Texas man charged with threatening to kill Georgia election officials
WASHINGTON — The Justice Department on Friday charged a Texas man with publicly calling for the assassination of Georgia election officials the day before the Jan. 6 attack on the Capitol.
The case is the first brought by the department’s Election Threats Task Force, an agency created last summer to deal with threats to elections and election workers. Federal prosecutors have charged the man, Chad Christopher Stark, 54, of Leander, Texas, with calling on the ‘Georgia Patriots’ to ‘put a bullet’ in a Georgia election official the indictment calls official A.
Mr Stark, according to the three-page indictment, made the threat in a post on Craigslist, the online message board, as then-President Donald J. Trump and his allies pressured public about Brad Raffensperger, the Georgian Secretary of State. who certified Mr. Trump’s defeat in Georgia to Joseph R. Biden Jr.
“Georgia Patriots, it is time for us to take back our state from these lawless traitors,” Mr. Stark wrote, according to the indictment. “It’s time to invoke our Second Amendment, it’s time to put a bullet in Chinese traitors [Official A]. Then we go down to [Official B] corrupt local and federal judges.
Mr. Stark was charged with one count of interstate threat communication.
The Craigslist posting came at a time of intense political pressure against election officials in battleground states. Mr Trump had telephoned Mr Raffensperger on January 2 last year and asked him to “find” nearly 12,000 votes to undo Mr Biden’s victory in Georgia. The post was released on Jan. 5, a day before a Trump-inspired mob attacked the United States Capitol in a bid to block Congress from certifying Mr. Biden as the next president.
An Atlanta district attorney on Thursday asked a judge to convene a special grand jury to help with a criminal investigation into Mr. Trump’s attempts to overturn Georgia’s 2020 election results. If the investigation continues, legal experts say the former president’s potential criminal exposure could include charges of racketeering or conspiracy to commit voter fraud.
Mr. Raffensperger did not confirm on Friday whether he was among the election officials targeted.
“I strongly condemn threats against election workers and those who volunteer in elections,” he said in a statement. “It’s the people who make our democracy work.”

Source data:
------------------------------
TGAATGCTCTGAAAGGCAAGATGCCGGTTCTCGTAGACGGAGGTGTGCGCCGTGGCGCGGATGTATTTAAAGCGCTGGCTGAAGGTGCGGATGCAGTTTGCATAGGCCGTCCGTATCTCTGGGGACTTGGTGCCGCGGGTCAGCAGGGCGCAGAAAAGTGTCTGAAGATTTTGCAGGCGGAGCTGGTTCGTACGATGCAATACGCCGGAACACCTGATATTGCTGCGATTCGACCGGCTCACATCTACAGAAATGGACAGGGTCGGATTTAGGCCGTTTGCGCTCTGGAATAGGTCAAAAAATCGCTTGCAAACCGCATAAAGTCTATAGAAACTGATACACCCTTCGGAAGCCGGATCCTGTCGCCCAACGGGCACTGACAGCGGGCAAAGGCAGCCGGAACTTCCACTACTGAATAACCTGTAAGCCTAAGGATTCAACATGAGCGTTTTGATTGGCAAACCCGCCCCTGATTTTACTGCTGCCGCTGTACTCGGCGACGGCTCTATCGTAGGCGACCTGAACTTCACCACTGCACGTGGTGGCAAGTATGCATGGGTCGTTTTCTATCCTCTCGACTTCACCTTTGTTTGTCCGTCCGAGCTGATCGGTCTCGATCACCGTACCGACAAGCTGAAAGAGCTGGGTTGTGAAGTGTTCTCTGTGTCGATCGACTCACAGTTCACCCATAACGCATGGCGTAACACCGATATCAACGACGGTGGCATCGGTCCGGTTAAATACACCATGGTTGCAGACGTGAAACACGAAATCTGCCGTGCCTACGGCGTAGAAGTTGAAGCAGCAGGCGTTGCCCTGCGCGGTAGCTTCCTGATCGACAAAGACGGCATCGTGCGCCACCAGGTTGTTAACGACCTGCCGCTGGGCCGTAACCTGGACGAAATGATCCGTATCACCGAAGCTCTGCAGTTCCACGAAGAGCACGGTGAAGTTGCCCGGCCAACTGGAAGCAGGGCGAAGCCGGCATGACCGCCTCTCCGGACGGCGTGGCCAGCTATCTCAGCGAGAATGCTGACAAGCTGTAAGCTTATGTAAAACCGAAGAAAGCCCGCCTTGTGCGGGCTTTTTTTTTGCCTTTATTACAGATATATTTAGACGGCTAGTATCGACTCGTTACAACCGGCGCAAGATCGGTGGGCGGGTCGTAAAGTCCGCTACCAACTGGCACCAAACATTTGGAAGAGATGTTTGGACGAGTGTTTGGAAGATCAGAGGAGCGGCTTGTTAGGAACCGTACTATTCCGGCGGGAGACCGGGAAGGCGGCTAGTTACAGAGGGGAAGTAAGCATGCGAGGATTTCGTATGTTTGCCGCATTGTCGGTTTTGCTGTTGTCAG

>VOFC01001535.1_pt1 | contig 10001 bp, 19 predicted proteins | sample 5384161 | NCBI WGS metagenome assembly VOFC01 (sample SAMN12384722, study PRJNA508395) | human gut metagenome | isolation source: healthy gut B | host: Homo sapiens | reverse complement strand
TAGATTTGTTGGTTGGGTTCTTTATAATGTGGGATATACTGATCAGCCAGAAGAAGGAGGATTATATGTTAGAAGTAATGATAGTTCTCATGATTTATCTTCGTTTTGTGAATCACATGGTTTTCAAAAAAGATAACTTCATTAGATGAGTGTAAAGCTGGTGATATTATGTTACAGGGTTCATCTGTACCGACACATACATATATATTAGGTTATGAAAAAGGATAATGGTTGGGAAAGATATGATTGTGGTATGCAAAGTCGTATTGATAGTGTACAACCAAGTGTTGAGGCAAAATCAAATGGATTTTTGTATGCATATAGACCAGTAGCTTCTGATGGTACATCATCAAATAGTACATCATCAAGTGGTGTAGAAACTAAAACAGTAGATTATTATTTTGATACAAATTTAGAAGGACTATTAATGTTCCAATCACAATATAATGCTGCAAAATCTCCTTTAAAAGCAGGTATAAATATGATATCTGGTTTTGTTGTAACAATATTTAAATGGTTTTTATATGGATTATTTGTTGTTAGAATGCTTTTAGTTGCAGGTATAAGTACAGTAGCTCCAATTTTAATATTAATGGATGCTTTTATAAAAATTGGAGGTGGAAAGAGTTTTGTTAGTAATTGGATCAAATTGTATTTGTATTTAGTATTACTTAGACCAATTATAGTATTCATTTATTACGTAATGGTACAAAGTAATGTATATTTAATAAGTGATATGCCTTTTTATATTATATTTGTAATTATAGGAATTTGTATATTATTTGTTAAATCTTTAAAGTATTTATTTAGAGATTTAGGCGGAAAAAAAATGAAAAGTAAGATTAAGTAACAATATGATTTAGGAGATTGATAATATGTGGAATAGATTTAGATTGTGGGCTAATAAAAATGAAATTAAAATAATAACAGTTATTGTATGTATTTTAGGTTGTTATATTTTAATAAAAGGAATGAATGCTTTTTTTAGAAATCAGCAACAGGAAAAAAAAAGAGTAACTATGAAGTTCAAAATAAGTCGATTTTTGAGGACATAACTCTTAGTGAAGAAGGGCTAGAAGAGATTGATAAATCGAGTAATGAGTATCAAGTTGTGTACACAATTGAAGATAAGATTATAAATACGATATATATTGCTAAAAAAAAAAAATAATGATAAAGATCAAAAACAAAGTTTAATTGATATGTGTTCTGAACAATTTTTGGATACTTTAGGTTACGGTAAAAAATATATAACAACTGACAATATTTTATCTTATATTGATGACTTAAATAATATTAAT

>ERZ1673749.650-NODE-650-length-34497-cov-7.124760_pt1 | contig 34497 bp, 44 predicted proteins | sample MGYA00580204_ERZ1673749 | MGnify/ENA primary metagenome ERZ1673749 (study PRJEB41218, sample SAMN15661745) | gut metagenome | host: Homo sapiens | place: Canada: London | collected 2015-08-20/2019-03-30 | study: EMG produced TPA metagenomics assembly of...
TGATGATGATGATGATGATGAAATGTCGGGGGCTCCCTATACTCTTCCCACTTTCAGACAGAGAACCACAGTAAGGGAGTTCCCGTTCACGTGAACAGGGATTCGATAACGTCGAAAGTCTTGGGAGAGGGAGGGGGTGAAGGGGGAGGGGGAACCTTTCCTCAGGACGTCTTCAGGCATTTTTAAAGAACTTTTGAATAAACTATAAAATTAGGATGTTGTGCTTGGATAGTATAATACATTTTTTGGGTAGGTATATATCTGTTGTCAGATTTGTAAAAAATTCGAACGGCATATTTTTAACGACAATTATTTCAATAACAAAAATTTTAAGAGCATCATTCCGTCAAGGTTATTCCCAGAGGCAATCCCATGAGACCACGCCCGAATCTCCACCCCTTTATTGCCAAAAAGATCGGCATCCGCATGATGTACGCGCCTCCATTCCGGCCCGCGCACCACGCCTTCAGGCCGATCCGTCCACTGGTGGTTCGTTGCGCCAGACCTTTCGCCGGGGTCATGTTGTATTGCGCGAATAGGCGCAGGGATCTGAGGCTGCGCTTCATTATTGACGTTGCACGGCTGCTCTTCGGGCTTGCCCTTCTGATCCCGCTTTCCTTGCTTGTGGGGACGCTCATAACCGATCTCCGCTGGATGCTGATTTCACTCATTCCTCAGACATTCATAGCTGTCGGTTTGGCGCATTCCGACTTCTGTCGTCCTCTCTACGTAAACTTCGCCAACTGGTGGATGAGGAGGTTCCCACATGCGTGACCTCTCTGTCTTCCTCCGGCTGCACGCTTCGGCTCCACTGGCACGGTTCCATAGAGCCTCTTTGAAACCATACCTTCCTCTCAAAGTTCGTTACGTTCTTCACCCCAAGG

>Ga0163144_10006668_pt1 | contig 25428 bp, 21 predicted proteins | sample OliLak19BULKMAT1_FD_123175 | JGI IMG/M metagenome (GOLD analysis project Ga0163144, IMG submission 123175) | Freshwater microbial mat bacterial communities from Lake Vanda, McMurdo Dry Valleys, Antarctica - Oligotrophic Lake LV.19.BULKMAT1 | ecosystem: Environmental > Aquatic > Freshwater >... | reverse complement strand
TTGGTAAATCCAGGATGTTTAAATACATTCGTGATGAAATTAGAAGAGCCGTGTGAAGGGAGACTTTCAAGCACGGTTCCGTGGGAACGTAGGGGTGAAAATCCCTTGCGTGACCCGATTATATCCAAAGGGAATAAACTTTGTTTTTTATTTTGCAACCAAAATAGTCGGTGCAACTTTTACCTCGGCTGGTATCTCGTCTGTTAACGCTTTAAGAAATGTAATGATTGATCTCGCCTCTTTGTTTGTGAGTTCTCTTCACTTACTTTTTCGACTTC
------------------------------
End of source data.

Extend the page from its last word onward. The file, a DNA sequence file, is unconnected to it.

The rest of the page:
Kenneth A. Polite Jr., head of the Justice Department’s Criminal Division, said Friday the task force was reviewing more than 850 reports of threats against election officials and had opened dozens of criminal investigations.
During the 2020 election cycle and immediately after, election workers “have suffered unprecedented verbal abuse for doing nothing more than their job,” Polite told reporters on Friday. “As the Attorney General and Deputy Attorney General have both previously emphasized: we will not tolerate intimidation by those who protect our electoral system.”
The task force, created last June by Assistant Attorney General Lisa O. Monaco, has developed a system to log and track all reported threats against election officials and FBI agents, and federal prosecutors have been trained to take, assess and investigate allegations. Polite said the task force’s priority is to find ways to improve the security of state and local election officials.
The Texas case represents the task force’s first indictment and arrest. Mr. Polite declined to give details of what Mr. Stark may have planned to do.
“The communication here speaks for itself,” Mr Polite said, referring to Mr Stark’s Craigslist post offering $10,000 and calling on “Patriots” to “exterminate these people”.
In addition to the two Georgian election officials, Mr. Stark’s Craigslist post also threatened a third Georgian official.
Key figures from the January 6 survey
He wrote: “militate in Georgia, it’s time to shed blood…. we have to visit [Official C] and his family too and put a bullet behind his ears.
An aide to Stacey Abrams, the Democrat from Georgia who is running for governor, said he did not know if Ms Abrams was official C.
Threats against Georgia election officials continued long after the state finished counting and recounting votes in its 2020 presidential contest. Two low-level workers that Mr. Trump and his right-wing media allies falsely accused of counting fraudulent votes sued the Gateway Pundit website, One America News Network and Rudolph W. Giuliani, Mr. Trump’s lawyer, for spreading lies about their conduct.
Mr. Raffensperger, a Republican, was heavily blamed by Trump allies for certifying Mr. Biden’s victory. He faces a main challenge this year from Representative Jody Hice of Georgia, who has embraced many of Mr. Trump’s false claims about the election.
Mr. Stark could not be reached for comment. His first court appearance was in Austin, Texas on Friday afternoon, and the judge appointed the Federal Public Defender’s Office to represent him. He was released on bail and his arraignment was set for February 4 in Atlanta. Mr. Stark faces up to five years in prison if convicted.
Katie Benner contributed report. Kirsten Noyes contributed to the research.